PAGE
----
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The Next Penguin Target – Guest Blogging

Are Guest Posts In Google’s Crosshairs?

If a recent video by Matt Cutts is any indication, Google may soon take aim at guest posts. Guest blogging is one of the ‘last bastions’ of link building in a post Penguin world, but it would appear Cutts and the search giant would like to discourage the practice.

So, what is Google’s view on guest blogging for links? It’s okay if you’re a well known blogger or “write really, really well,” Cutts said. But it doesn’t sound like Google wants to see the practice proliferate.

“Sometimes it gets taken to extremes and you’ll see people writing , you know, offering the same blog post multiple times,” Cutts said, “or spinning the blog post, offering it to multiple outlets where it almost becomes like low quality article bank sort of stuff.’

Cutts spoke disparagingly of outsourcing article writing and then inserting your links. “It’s a long and time honored tradition to have high quality bloggers, you know, jump back and forth or collaborate in different ways …,’ he said, “but when you’re just doing it as a way to turn the crank and get a massive number of links that’s something where we’re less likely to want to count those links.”

Unfortunately, Cutts doesn’t really address all the instances in between. It makes sense if you have a guesthouse in Jamaica to write quality guest posts about your island paradise and place them on the best travel blogs you can find. Of course, each article should be unique and not “spun,” but there will be a certain amount of repetition and that’s only natural.

Would Cutts argue that you should write one really, really great story about Montego Bay and your guesthouse, and hope it goes viral? Perhaps. no, probably. But it’s much more natural to place articles about your area and its attractions in various publications. Not every person who explores taking a vacation in Jamaica will read the same blogs. Just as you naturally wouldn’t advertise in just one travel magazine or in the NY Times travel section but not the Boston Globe’s, it doesn’t make sense to write one really terrific article and then stop writing.

If you’re a decent writer, you should be able to come up with a series of articles that don’t overlap in content. A Key West vacation rental owner could do a series of articles on the island’s attractions; one on each historic house, one on each museum, one on deep sea fishing, another on flats fishing; another on shark fishing … and so on. In each case, it is natural to promote the rental home as a possible place to stay when on vacation in Key West.

Will Google Discount Guest Posts Next?

I would expect Google to try to figure out how to discount lower quality guest posts – but I have my doubts about how quickly they can do that. Now, I applaud their intention to return quality results – for example, I celebrate the use of ads “above the fold” as a low quality signal. Most of us would agree that we don’t want to see a bank of ads when we land on a page. But until Google develops the artificial intelligence to really assess relevance and quality, I think they will leave guest posts alone. Since Cutts feels the back and forth collaboration and sharing between quality writers is a “time honored tradition” it’s not likely that Google would throw out this baby with the bathwater.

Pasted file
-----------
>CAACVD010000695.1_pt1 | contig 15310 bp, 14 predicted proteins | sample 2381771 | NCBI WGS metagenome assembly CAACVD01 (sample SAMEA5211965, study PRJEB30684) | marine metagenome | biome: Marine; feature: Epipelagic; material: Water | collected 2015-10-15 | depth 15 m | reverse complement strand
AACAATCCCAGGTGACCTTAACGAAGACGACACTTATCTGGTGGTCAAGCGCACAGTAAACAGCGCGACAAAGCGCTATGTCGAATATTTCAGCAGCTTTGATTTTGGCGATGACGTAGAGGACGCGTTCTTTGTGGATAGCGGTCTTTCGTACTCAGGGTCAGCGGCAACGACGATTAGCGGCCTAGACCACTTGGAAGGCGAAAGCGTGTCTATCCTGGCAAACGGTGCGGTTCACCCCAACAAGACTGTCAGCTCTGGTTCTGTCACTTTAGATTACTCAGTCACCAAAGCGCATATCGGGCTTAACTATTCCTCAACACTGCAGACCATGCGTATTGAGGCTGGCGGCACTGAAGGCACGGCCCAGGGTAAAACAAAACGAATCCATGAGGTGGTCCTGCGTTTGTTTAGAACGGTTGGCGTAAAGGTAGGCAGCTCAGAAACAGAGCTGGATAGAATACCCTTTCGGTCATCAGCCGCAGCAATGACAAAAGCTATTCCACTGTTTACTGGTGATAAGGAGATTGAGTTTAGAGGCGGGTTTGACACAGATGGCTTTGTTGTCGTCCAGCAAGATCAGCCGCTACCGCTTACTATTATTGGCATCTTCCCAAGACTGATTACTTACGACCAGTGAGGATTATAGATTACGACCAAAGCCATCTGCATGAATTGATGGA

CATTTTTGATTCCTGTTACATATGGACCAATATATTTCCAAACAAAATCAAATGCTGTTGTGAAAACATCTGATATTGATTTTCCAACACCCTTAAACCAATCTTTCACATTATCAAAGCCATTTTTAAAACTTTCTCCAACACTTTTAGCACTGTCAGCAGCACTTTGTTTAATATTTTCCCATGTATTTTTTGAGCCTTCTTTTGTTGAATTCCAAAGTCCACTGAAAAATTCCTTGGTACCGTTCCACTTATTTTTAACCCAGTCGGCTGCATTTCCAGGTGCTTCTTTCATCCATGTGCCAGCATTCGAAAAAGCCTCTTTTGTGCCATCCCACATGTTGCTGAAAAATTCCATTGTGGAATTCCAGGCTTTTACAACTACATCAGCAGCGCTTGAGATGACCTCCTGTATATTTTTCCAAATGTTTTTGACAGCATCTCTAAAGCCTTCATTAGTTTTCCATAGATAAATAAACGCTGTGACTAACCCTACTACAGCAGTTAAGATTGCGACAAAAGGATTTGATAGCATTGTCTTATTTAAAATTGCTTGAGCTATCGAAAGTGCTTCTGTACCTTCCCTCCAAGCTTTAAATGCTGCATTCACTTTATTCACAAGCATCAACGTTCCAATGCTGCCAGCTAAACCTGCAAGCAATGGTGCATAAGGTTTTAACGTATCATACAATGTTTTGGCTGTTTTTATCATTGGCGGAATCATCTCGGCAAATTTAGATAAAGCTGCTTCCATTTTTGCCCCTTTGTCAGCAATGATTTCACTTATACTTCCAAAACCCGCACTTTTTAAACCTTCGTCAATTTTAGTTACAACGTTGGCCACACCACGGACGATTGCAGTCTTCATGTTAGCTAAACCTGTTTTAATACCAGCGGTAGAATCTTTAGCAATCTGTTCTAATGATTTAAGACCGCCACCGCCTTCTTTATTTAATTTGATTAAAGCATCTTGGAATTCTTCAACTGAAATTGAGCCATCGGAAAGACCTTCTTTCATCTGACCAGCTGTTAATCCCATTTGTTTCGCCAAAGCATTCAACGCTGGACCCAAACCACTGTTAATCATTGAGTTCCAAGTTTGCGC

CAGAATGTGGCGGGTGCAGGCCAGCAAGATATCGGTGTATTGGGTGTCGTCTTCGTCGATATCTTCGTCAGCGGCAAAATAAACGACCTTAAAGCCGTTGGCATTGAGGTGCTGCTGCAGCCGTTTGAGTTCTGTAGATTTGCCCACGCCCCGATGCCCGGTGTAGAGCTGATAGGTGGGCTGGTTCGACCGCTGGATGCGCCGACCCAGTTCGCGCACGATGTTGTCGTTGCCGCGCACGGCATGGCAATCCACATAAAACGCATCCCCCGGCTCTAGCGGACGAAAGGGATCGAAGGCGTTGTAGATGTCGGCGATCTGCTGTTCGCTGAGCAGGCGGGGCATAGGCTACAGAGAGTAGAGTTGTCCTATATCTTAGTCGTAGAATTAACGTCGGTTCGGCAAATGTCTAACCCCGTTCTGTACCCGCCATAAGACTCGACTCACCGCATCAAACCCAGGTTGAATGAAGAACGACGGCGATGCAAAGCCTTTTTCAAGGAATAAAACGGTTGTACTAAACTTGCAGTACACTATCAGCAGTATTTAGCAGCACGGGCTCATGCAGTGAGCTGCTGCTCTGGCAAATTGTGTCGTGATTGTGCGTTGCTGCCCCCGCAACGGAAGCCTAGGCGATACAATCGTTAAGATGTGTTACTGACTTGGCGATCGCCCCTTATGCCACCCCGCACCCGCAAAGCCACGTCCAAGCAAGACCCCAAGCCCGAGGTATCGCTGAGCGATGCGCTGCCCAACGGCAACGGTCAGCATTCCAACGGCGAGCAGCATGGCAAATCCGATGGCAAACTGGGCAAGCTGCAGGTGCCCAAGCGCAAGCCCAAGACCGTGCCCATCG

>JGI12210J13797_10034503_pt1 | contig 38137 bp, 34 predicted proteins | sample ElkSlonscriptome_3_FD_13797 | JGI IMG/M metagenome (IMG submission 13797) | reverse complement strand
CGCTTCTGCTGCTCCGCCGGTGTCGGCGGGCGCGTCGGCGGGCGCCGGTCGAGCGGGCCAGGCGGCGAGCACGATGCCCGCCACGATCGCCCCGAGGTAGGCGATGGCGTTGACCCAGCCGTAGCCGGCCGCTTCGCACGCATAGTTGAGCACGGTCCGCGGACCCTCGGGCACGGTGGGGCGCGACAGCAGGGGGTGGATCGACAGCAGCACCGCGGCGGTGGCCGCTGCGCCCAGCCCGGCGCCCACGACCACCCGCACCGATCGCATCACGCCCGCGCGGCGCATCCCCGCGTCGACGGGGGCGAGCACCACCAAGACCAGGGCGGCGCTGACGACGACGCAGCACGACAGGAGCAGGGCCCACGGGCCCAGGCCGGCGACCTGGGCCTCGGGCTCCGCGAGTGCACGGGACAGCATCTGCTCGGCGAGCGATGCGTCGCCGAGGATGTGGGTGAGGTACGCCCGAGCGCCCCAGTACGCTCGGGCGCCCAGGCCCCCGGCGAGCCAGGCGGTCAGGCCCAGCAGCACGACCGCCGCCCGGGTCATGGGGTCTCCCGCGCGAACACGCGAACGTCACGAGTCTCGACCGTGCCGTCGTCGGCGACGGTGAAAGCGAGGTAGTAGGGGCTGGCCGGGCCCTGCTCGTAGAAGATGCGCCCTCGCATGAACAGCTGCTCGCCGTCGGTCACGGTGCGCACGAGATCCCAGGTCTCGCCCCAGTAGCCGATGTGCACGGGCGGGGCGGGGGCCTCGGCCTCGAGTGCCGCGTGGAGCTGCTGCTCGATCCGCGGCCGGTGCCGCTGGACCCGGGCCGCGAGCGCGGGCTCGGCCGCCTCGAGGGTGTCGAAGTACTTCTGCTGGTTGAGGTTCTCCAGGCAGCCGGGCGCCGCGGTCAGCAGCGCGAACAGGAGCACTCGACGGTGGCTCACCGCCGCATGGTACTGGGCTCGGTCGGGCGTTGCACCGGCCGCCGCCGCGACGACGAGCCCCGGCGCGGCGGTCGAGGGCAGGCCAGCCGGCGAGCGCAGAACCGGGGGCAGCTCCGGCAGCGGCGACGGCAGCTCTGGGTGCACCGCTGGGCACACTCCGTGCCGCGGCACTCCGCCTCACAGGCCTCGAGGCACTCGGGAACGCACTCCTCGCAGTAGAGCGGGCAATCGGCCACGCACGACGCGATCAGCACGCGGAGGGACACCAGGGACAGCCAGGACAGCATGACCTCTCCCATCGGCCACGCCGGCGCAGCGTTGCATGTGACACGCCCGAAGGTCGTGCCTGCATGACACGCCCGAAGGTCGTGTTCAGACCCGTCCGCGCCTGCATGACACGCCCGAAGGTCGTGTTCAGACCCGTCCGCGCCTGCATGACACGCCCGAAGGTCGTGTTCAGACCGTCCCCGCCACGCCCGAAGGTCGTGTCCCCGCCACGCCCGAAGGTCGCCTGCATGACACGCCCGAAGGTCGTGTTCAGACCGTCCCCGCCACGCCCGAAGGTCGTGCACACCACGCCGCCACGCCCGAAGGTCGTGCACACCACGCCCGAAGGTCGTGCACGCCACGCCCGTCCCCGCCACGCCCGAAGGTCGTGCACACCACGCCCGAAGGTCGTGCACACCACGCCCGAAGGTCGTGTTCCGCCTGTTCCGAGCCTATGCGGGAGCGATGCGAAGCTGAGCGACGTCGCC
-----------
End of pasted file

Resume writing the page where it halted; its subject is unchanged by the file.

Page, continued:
And if the history of blog commenting is any indication, they will leave guest posts alone algorithmically. Google’s answer to low quality blog comments was not algorithmic – instead they introduced the nofollow attribute and tried to get webmasters to use it. Presumably they could have disregarded all comment links with a layout algorithim, as they have for ads above the fold — but they chose not to – perhaps they recognized that encouraging folks to leave substantive comments by offering a little link love is a good thing for building community.

It’s clear: Google doesn’t want webmasters to do anything to manipulate rankings, and they are quite right to take that position – their appeal to their audience is dependent on as their results. But for the foreseeable future, writing for other blogs will be a great way to get links while building authority and attracting a new audience.

SEO copywriter and blogger M.-J. Taylor hopes she writes well enough to make Cutts’ cuts on guest blogging. Follow what she writes on Google+ and @m_j_taylor on Twitter.

6 Comments

  1. M.-J, Panda is the algo that should take care of the quality of the guest blogs content and Penguin for the embedded links.

    And about the nature comments, all 3 major search engines, also Yelp and others already use a very powerful algorithm. The nofollow is not anymore the big thing as it used to be.

    But the comments story goes even further. It also includes the Author Rank of the person who makes comments.

    Just some info in short.

  2. I think the posts of guests are always interesting for share with the guests much more than SEO, and I don’t think that Google will penalize blogs simply for his guests

  3. It will be difficult though for Google to grasp technically, what is a “SEO blogpost” and what is a real one.

    Anyway, the guys that sold guest posts befor on their blog, will simply put the posts under their own name. That’s all.

    Google won’t make the SEO industry disappear, as they would love to. There are too many people involved and they’ll find new approaches again and again.

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